More mixed progress on the employment front, as initial jobless claims rose 11,000 to 444,000 for the week ending Jan. 9, the U.S. Labor Department announced Thursday. However, continuing claims plunged another 211,000 to 4.60 million -- their lowest total in a year.Economists surveyed by Bloomberg News had predicted initial jobless claims would total 437,000.
%%DynaPub-Enhancement class="enhancement contentType-HTML Content fragmentId-1 payloadId-61603 alignment-right size-small"%% Meanwhile, the four-week moving average for initial jobless claims fell 9,000 to 440,750 -- its lowest level since September 2008, before the financial crisis' acute stage.
A year ago, initial jobless claims totaled 535,000, continuing claims totaled 4.49 million, and the four-week moving average was at 523,750.
States reported 5.00 million persons claiming Emergency Unemployment Compensation benefits for the week ending Dec. 26, the latest week for which data was available, a decrease of 141,279 from the prior week. A year ago, there were 1.67 million emergency benefits claimants.
Regarding jobless claims, economists view the four-week average as a better indicator of unemployment conditions, as it smooths out anomalies for strikes, holidays, or other idiosyncratic events. Economists also monitor the continuing claims stat because it provides a snapshot of how long it's going to take the typical person to find comparable employment after sustaining a job loss. In general, continuing claims above 3 million reflect a slack labor market, and point to extended job searches of six to nine months or longer.
The largest increases in initial jobless claims for the week ending Jan. 2, the latest week for which data is available, were in: New York, 22,810; North Carolina, 20,942; Georgia, 11,172; Wisconsin, 9,938; and Alabama, 5,478. The largest decreases were in: Illinois, -6,928; Florida, -6,523; Kansas, -3,701; Maryland, -2,309; and California, -2,284.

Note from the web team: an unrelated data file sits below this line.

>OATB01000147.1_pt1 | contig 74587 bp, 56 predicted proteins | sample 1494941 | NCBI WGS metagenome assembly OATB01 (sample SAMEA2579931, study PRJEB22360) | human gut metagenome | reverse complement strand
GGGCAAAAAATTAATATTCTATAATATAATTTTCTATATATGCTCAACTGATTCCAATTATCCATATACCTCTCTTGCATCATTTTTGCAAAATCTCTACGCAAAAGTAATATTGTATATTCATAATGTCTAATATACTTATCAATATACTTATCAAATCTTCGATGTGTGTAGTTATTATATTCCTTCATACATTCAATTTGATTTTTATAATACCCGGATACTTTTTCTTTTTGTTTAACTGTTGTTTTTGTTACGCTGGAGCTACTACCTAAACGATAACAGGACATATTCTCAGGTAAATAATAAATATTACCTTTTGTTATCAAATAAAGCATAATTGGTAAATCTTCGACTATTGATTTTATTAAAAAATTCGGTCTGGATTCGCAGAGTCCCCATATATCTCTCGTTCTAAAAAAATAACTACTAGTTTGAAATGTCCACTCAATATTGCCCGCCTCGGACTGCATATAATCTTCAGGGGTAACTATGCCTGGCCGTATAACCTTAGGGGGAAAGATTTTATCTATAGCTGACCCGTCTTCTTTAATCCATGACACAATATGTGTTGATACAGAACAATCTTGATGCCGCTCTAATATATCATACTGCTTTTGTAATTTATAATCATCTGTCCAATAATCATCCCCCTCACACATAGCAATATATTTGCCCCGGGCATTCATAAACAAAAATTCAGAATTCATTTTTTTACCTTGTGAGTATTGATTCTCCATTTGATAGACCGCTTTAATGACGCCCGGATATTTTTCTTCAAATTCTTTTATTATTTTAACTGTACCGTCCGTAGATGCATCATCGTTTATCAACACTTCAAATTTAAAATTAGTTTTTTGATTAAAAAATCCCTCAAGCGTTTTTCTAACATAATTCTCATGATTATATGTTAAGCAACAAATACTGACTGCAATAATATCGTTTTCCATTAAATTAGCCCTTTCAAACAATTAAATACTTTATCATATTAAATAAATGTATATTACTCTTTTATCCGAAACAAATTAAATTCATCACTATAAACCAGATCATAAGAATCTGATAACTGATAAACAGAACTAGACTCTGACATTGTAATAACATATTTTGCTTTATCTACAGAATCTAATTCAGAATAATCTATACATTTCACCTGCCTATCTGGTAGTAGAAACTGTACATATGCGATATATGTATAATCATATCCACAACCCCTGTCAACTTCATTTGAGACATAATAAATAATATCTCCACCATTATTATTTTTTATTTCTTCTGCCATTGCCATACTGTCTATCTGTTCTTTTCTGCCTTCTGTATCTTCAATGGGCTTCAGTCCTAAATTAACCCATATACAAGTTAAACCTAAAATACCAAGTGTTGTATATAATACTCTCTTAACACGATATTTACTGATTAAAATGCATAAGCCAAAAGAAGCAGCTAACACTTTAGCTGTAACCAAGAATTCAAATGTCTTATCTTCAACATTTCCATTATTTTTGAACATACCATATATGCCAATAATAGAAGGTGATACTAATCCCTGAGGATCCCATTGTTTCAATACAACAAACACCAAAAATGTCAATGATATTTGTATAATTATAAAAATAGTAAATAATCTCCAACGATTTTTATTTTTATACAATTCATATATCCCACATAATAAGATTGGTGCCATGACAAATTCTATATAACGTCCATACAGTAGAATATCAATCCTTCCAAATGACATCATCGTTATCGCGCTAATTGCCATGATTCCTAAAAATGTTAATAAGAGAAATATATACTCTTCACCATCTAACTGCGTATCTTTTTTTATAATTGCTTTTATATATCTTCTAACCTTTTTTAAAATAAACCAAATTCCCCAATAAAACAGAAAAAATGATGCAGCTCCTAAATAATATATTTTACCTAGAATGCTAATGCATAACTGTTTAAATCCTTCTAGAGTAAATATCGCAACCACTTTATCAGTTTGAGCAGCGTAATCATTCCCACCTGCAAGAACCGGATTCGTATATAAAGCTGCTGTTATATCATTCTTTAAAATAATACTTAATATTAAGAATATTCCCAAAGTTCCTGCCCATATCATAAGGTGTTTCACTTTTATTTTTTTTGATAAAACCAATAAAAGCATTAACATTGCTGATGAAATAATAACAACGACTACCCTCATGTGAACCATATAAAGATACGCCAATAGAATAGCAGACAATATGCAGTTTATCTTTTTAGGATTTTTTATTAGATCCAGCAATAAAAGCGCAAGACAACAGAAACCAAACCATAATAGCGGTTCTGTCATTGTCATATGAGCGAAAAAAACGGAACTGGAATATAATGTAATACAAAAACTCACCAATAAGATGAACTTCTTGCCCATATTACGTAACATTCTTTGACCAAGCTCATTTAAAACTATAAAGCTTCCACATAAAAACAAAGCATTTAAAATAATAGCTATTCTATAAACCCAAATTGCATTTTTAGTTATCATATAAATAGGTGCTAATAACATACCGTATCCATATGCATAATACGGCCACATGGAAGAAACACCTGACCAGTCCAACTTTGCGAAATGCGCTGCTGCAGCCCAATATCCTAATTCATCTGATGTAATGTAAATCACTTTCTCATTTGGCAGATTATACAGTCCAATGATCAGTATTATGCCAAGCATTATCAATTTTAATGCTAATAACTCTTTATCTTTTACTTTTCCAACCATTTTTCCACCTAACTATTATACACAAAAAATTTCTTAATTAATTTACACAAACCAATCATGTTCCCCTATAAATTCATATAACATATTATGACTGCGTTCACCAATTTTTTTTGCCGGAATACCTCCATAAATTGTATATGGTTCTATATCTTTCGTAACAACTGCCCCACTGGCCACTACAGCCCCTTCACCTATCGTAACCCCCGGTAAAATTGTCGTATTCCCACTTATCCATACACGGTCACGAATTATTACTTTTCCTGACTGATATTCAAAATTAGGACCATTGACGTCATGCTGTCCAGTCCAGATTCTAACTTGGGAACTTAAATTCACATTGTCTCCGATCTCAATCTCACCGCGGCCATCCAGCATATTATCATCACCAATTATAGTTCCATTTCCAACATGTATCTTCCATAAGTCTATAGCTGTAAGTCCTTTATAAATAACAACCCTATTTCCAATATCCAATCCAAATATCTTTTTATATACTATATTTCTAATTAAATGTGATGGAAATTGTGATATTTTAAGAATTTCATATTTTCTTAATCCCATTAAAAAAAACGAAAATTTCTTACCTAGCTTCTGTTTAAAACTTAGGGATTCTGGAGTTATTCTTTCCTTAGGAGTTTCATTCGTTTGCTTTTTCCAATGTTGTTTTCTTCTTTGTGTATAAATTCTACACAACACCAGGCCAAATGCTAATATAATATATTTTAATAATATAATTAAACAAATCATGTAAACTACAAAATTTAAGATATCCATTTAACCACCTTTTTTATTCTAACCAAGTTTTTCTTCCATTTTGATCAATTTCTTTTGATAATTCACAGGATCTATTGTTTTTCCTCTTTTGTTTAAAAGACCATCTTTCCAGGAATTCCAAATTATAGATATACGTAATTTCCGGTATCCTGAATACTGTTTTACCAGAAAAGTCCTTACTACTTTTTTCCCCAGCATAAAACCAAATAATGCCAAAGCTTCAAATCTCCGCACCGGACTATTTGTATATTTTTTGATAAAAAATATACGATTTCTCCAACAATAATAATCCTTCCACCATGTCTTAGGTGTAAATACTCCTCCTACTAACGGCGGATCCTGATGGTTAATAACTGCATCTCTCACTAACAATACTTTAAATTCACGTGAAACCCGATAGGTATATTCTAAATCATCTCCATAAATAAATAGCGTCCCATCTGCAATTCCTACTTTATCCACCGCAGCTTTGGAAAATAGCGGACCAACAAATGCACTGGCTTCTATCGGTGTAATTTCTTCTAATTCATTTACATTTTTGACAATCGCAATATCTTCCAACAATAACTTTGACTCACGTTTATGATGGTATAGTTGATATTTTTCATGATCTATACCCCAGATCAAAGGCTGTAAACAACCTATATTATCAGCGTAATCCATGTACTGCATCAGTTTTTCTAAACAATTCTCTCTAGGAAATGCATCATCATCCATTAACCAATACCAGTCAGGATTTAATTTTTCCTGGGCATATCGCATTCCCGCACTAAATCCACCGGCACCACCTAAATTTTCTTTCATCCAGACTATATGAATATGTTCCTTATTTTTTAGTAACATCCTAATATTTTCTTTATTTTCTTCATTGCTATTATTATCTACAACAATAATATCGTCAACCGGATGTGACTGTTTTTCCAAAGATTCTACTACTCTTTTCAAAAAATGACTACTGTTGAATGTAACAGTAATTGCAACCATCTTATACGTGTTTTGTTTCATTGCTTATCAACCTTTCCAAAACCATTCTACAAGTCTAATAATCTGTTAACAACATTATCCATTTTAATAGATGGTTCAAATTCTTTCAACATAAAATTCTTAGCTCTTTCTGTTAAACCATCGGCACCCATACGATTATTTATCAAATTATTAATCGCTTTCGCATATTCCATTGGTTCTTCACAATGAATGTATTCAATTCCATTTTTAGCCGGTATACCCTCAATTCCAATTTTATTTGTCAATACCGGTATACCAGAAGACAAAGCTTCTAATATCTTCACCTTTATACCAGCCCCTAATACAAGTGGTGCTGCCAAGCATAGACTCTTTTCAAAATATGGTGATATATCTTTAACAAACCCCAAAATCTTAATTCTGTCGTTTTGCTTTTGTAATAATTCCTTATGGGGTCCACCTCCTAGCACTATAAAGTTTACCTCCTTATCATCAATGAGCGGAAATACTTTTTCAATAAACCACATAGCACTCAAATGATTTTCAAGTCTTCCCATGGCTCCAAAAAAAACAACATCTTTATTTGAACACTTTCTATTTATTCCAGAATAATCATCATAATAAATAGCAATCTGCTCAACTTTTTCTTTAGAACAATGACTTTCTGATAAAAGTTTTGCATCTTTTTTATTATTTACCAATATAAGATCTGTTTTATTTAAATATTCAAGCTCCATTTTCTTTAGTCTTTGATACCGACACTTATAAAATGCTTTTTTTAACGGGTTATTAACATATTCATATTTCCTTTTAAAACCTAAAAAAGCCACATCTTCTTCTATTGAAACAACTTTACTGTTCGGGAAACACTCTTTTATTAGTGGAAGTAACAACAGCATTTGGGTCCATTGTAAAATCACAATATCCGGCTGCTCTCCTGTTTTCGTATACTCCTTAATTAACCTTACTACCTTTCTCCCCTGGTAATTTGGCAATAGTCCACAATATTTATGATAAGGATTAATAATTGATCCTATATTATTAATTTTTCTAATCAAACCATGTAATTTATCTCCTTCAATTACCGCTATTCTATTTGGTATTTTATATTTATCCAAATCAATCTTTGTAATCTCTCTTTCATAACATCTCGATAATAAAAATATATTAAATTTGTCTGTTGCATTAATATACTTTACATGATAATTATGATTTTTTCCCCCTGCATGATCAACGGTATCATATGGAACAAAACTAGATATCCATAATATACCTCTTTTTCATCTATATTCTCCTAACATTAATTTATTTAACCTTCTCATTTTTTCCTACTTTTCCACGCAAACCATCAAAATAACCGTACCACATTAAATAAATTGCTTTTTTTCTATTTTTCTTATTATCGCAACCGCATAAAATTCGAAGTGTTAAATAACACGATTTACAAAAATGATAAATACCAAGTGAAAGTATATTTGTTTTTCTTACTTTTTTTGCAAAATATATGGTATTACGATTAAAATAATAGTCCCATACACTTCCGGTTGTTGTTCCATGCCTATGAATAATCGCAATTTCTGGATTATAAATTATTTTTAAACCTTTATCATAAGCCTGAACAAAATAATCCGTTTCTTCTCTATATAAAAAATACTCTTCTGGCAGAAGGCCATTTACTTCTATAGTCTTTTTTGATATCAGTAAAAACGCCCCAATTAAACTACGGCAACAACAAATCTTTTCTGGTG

Also, the highest insured unemployment rates for the week ending Dec. 26, the latest week for which data was available, were in: Alaska, 7.4%; Oregon, 6.6%; Idaho, 6.2%; Wisconsin, 6.2%; Michigan, 5.9%; Montana, 5.7%; Nevada, 5.7%; North Carolina, 5.6%; Pennsylvania, 5.5%; and Washington state, 5.4%.
The key take away from this week's report is the continued, large decline -- 211,000 -- in continuing claims, to 4.60 million, and the nice 9,000 drop in the four-week moving average to 440,750. The 11,000-claim rise in initial jobless claims can be ignored, provided the yearlong downward trend resumes in subsequent weeks.
True, some of the reduction in continuing claims reflects individuals whose benefits have expired, but some of it also reflects jobs found -- another encouraging sign for the job market and the U.S. economy. Job growth is essential for a sustained U.S. economic expansion.
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